Nick Forsyth looks at the amended timetable for Making Tax Digital (MTD)

Nick Forsyth Accountant EssexPosted by Nick Forsyth:

All Change! Feel your body melt, Mum to mud to Mad To Dad (lyrics from Suppers Ready by Genesis)...

Having been away from the office enjoying the pleasures that Woburn Golf Club offers to its visitors, I missed the revised timetable for Making Tax Digital that Sean briefed you about in his article of 13 July 2017 'New Making Tax Digital Timetable Announced'. Upon my return, I booked onto a webinar that Mark Purdue of Thomson Reuters was presenting in order to get back up to speed with the topic. Mark is the expert behind the Digita tax product that we use to complete your returns and having met him at the UK200Group presentation that he made, I felt he would have the right answers. He did, and the main thrust from his address was “MTD isn’t going away.”

If you’ve read my previous articles on the subject, you will appreciate I am delighted by the increased threshold before quarterly reporting become mandatory. You do, however, have to shake your head at the revised timetable and ask “Why now?”. After all we were told on 31 January 2017 that in the main our consultation points were being ignored and then in the Budget what the thresholds were going to be. So having had a disastrous election campaign, we now learn from the re-elected Government that something that was a sure thing is now not so certain and maybe voluntary for a very large group for the foreseeable future, if not forever.

So what changed? Was it HM Revenue & Customs accepting that the pace they had suggested was too great and likely to deliver a train crash; or was it something else? We may never know. Whilst the delay and reduction in mandatory numbers is welcome we have a sense of frustration that having taken steps to provide solutions for our client base, we are now left with a surplus of licences as many clients are likely to choose continuing with their existing record keeping, unless further amendments are introduced.

I enquired in the Q&A as to what happens to the self assessment tax return to discover the current answer is “who knows” and a copy of the graph that was included in the consultation paperwork showing return numbers diminishing to zero by 2021. With MTD no longer being mandatory for many, I fancy that the self assessment form may remain in place for years to come, but think that the sentiment to get it to zero remains.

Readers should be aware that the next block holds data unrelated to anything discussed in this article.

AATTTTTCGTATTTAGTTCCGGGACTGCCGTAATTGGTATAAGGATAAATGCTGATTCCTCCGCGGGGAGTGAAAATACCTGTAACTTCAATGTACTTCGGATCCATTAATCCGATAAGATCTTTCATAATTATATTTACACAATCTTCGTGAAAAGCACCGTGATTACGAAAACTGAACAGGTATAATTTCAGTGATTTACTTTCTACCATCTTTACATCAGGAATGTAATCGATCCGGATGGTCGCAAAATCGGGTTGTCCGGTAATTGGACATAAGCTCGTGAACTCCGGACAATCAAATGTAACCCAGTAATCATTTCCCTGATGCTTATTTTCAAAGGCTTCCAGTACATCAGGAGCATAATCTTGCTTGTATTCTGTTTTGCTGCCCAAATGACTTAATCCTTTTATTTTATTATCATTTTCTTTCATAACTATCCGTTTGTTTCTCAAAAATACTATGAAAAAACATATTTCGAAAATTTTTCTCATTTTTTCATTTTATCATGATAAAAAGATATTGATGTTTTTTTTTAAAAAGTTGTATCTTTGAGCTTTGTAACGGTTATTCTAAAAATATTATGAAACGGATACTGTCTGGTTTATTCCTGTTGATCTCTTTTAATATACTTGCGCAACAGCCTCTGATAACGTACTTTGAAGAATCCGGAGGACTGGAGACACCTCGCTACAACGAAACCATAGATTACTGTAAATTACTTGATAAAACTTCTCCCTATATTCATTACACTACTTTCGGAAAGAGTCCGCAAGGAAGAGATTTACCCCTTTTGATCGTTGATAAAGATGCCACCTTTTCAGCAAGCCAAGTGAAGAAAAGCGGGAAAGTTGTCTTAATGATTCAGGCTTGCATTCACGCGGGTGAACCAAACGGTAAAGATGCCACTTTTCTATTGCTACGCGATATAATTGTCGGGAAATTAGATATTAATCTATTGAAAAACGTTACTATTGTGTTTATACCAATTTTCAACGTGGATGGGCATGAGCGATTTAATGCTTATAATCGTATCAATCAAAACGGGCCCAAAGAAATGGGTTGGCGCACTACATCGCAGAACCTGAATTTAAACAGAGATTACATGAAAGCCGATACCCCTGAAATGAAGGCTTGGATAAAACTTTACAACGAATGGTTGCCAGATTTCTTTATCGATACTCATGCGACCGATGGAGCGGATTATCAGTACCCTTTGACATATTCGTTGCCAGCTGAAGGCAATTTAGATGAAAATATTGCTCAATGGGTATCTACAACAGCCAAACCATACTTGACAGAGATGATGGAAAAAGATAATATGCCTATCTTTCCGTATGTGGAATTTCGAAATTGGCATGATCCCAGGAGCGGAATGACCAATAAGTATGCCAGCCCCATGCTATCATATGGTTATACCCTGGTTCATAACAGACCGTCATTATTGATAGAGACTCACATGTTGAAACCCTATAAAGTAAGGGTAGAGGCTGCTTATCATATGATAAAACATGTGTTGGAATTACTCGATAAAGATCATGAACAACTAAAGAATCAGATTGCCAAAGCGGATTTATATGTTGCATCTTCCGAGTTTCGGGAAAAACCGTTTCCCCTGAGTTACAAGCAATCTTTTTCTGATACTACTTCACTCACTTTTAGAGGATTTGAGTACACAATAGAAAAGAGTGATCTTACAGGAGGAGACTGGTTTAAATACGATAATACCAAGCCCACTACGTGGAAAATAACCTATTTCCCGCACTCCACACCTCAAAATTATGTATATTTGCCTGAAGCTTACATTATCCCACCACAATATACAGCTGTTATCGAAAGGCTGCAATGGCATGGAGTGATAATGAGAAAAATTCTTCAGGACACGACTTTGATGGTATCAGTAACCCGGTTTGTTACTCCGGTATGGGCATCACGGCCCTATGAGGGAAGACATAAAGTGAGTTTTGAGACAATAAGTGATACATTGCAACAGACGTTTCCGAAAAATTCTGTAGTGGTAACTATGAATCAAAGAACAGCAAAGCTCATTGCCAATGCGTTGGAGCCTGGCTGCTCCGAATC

Following the announcement our focus moves to VAT, with all VAT registered businesses over the current threshold being forced to use digital tools with effect from April 2019. This will still produce big changes for many businesses that operate using manual or excel record keeping systems as the Government Gateway, by which 90% of VAT submissions are made, may be closed off from that date as Sean has set out in his second article 'Sean Wiegand clarifies when Making Tax Digital MTD becomes compulsary'.

In essence this represents no change at all to the original announcement relating to the VAT provisions of MTD apart from making it voluntary for those under the VAT threshold. That would present the possibility of retaining manual books as you wouldn’t be a mandatory trader for VAT purposes but for Income Tax you would need to consider any rental income you have to see if you could keep the manual books after 2020. As an example you could have an ex-vat turnover of £76,000 and £10,000 of rental income and that would prove qualification for quarterly reporting from 2020.

Mark also shared with us statistics relating to VAT registrations in late 2016. At that point the UK had 2,217,840 businesses that were registered and of these around 980,000 had a turnover that was less than the VAT threshold. At that time the Flat Rate Scheme offered the benefits that were withdrawn on 31 March 2017 so it is likely that a large number of these traders will be considering deregistration.

However that left around 1,150,000 businesses for whom changes might be applicable. I say might as we should expect that as the size of the business grows the majority of the records would already be considered digital and hopefully good. I would certainly expect this to be the case for the just over 200,000 VAT registered businesses who enjoy a turnover in excess of £1,000,000, but I know that examples exist that remain manual.

So what is the message to take away from this article? Making Tax Digital is not going away but remains in a more favourable format for many. As a self employed person or individual you need to consider your business turnover and rent received to see where you stand in terms of action and applicable dates.

In order to assist, our seminar program will continue throughout 2018 to help educate clients needing help with solutions whilst reassuring those who were considering Hari Kari at the thought of it changing their lives beyond recognition.  The delayed timeline before quarterly reporting is most welcome but it does make me think that our administration whether it be Inland Revenue or the Government, don’t have any concept of what they are doing (and we haven’t even mentioned Brexit!).

If you would like further information on Making Tax Digital #MTD please contact Nick Forsyth on 01376 326266.

August 2017


The views expressed in this article are the personal views of the Author and other professionals may express different views. They may not be the views of Lambert Chapman LLP. The material in the article cannot and should not be considered as exhaustive. Professional advice should be sought in connection with any of the issues contained in the article and the implementation of any actions.

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